An estimator for a set of i.i.d samples drawn from a Gaussian distribution can be

$ \sigma^{2}_{m} = \frac{1}{m}\sum_{i=1}^{m} (x^{(i)} - \mu_{m})^{2}$

this is called the sample variance and $\mu_{m} = \frac{1}{m}\sum_{i=1}^{m} x^{i} $ is the sample mean. As $x^{(i)}$ is a random variable (a sample drawn from the Gaussian distribution), how do we proceed to calculate $\sigma_{m}^{2}$? if $x^{(i)}$ were data points, it would have been obvious but this is not the case here. Should we calculate $\sigma_{i}^{2}$ for $i=1,..,m$ for each sample $x^{(i)}$ and then sum them over?

  • 1
    $\begingroup$ A random sample of length $m, m \in \mathbb{N}$ is a set of realizations of $m$ independent, identically distributed (iid) random variables with distribution F: en.wikipedia.org/wiki/Sample_(statistics) Hence, sample consists of observations and not of random variables. Sample variance is calcualted based on the observations as well: en.wikipedia.org/wiki/Variance What exactly does your notation $x^{(i)}$ mean? $\endgroup$
    – Misius
    Jun 17, 2021 at 10:21
  • $\begingroup$ My source is Goodfellow's book (Introduction to deep learning). According to him: ${x^{1}, ... , x^{(m)}}$ are a set of samples that are independently and identically distributed according to a (let's say Gaussian) distribution $p(x^{(i)}) = N(x^{(i)}; \mu, \sigma^{2})$ $\endgroup$ Jun 17, 2021 at 10:52
  • $\begingroup$ I have only access to this book deeplearningbook.org, but there in the notation (page xvi) it is said: $x^{(i)}$ The $i$-th example (input) from a dataset. So I guess they have in mind the observations, or real data points. Do you then maybe have $\mu_n = \frac{1}{m}\sum x^{(i)}$ as well? I would say it is a little uncommon notation from the point of statistical literature, but I guess in the machine learning literature it can be different. $\endgroup$
    – Misius
    Jun 17, 2021 at 11:13
  • $\begingroup$ I am referring to the page 125, Example: Gaussian Distribution Estimator of the Mean. $\endgroup$ Jun 17, 2021 at 11:25
  • 1
    $\begingroup$ To be honest, I do not think that this book is very good in all of these mathematical nuances. I would write $E[X_i]$ or even $E[X]$ since all is iid. Maybe this answer can help you: stats.stackexchange.com/a/396949/324942. In brief, if you are interested in just an estimator for the data that you already have, then $\hat{\sigma}^2$ is just a number calculated from the observations, but if you would like to know the general properties of an estimator (like expectation, bias, asymptotic properties), then you should regard it as a function of random variables. $\endgroup$
    – Misius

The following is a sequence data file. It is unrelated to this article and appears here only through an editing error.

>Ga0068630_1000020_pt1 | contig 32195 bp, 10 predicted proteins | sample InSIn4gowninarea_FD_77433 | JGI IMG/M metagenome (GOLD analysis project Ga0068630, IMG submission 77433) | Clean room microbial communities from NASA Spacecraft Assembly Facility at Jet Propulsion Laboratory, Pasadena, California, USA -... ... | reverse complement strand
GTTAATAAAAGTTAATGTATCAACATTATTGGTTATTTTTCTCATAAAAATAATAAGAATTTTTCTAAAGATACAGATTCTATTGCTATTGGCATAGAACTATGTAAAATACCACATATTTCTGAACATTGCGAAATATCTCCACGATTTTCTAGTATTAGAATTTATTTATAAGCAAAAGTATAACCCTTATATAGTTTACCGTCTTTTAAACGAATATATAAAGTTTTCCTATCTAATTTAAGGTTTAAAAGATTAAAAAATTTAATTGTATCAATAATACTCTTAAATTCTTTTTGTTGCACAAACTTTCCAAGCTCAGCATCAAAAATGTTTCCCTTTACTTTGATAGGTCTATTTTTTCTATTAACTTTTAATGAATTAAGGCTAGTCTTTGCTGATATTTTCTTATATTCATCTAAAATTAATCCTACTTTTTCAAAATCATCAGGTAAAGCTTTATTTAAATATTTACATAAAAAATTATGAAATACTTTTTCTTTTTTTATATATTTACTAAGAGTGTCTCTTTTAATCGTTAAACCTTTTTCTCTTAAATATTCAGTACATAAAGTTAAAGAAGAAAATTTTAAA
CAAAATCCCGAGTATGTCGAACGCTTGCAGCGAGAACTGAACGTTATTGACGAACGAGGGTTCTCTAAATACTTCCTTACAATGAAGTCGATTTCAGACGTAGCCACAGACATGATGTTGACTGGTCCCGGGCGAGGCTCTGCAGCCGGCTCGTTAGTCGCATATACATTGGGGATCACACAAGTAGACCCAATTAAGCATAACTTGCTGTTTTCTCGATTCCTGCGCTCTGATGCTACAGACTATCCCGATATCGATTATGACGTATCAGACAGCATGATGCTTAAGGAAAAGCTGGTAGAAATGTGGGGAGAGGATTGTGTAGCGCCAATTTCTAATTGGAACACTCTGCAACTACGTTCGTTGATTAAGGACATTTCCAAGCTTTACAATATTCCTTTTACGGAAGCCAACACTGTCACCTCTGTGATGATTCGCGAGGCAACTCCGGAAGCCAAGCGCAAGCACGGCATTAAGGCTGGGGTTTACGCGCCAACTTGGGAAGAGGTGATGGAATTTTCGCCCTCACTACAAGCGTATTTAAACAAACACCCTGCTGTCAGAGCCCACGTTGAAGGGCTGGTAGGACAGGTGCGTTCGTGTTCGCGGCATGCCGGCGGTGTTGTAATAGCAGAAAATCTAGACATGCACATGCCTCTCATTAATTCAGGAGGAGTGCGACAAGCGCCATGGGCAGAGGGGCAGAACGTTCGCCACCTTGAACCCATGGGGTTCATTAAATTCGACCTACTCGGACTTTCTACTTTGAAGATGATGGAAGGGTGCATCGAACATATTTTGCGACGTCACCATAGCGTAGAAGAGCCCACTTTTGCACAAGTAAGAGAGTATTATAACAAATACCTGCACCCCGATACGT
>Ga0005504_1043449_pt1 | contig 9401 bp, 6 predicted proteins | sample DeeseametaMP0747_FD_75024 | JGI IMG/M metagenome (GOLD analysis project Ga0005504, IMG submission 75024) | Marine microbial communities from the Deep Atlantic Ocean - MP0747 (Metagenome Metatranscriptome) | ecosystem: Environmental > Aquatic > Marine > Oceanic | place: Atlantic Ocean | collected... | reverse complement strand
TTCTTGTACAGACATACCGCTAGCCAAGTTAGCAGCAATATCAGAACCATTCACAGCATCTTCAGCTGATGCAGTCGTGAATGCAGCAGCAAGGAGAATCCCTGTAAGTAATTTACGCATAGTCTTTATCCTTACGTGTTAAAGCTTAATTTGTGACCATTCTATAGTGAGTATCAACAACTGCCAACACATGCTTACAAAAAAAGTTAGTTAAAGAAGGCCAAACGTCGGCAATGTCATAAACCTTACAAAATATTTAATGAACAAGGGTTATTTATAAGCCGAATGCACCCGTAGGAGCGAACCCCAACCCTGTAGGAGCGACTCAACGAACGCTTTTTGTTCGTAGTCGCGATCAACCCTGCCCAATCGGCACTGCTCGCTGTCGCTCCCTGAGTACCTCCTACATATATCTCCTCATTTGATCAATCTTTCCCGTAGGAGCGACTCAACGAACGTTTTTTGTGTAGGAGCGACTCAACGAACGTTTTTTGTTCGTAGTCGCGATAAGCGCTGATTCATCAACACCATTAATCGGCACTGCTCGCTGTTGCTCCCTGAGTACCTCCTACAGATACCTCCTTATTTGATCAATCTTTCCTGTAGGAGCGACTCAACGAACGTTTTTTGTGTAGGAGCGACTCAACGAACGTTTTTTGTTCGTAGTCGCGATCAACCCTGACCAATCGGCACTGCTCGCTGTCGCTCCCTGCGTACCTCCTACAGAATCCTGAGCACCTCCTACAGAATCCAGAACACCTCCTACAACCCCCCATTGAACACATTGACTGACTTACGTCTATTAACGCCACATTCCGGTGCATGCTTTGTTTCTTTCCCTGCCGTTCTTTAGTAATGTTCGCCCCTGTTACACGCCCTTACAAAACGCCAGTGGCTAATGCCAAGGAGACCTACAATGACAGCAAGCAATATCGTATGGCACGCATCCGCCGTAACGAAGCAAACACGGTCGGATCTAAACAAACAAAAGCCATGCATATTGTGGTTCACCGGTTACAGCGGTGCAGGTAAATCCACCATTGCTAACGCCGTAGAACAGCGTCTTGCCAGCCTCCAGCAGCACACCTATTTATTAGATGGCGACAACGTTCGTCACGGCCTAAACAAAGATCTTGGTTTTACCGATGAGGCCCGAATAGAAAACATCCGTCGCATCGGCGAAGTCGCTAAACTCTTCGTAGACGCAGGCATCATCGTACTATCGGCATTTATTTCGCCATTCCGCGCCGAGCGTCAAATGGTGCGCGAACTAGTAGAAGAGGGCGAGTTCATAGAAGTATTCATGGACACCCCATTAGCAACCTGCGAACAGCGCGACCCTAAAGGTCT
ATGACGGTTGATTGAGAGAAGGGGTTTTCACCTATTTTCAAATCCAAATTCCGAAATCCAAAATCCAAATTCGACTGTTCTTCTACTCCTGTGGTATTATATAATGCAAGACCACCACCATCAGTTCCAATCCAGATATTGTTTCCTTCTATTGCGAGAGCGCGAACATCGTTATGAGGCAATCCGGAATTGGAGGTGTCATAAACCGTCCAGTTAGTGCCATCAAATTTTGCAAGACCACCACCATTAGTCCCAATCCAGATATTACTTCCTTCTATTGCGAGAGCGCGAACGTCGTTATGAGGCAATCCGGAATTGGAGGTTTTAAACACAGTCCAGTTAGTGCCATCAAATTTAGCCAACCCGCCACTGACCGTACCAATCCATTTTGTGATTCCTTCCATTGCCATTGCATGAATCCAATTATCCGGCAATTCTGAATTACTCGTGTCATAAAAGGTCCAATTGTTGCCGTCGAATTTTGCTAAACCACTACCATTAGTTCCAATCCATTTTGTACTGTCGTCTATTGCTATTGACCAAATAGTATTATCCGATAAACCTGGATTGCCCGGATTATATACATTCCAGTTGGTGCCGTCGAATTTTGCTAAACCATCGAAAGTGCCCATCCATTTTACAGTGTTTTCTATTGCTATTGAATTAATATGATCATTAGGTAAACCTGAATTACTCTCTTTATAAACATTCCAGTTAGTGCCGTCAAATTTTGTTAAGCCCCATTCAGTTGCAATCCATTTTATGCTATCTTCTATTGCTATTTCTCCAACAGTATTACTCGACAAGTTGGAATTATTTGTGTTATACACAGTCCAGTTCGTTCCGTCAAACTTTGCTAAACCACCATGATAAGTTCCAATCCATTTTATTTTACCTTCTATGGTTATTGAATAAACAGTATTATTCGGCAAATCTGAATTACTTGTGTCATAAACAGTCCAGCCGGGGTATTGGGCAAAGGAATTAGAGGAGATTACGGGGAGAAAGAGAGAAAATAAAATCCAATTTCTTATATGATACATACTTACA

Jun 17, 2021 at 14:49

1 Answer 1


Edited after reading comments below to avoid making two answers.

Consider $X_1, X_2,...,X_m$ an iid random sample. Let $x_1, x_2,...,x_m$ a realization from $X_1, X_2,...,X_m$. Then $x_1, x_2,...,x_m$ are actual numbers. Since $X_1, X_2,...,X_m$ are iid, we can think of $x_1, x_2,...,x_m$ as m realizations of one stochastic variable $X$ which is iid. with $X_1, X_2,...,X_m$ (or just $X_1$).

$\sigma^2_m=\sigma^2_m(X_1,X_2,...,X_m)$ as described above is called an estimator. The notation with $m$ is because $\sigma^2_m$ depends on the sample size. The stochastic variables $X_1, X_2,...,X_m$ are often suppressed in the notation.

In practice we cannot calculate $\sigma^2_m$ before we have an actual sample $x_1,..,x_m$ of known values. We call $\hat{\sigma^2_m}= \sigma^2_m(x_1,x_2,...,x_m)$ the estimate of $\sigma^2_m$.

For each sample there is one variance estimate, and one mean estimate.

I hope this helps with the confusion.

  • $\begingroup$ Thank you for your answer. So, what you mean is we calculate the estimate for just one random variable? doesn't it violate the definition above. I also need to mention that $\sigma_{m}^{2}$ is actually $\^\sigma_{m}^{2}$ $\endgroup$ Jun 17, 2021 at 11:03
  • $\begingroup$ It is sigma hat. I am not able to write it down correctly. My apologies. $\endgroup$ Jun 17, 2021 at 11:05
  • $\begingroup$ Yes and no. $X_1, X_2,...,X_m$ are each one random variable, however they are i.i.d. so you can think of $x_1,...,x_m$ as $m$ realizations of one random variable, $X$ , that is identical distributed with $X_1$. $\endgroup$
    – Kirsten
    Jun 17, 2021 at 11:58
  • $\begingroup$ Thank you but I don't think I get it. $\endgroup$ Jun 17, 2021 at 13:42
  • $\begingroup$ I tried to edit the answer above to incorporate the comments. I hope it improves the answer. $\endgroup$
    – Kirsten
    Jun 18, 2021 at 8:17

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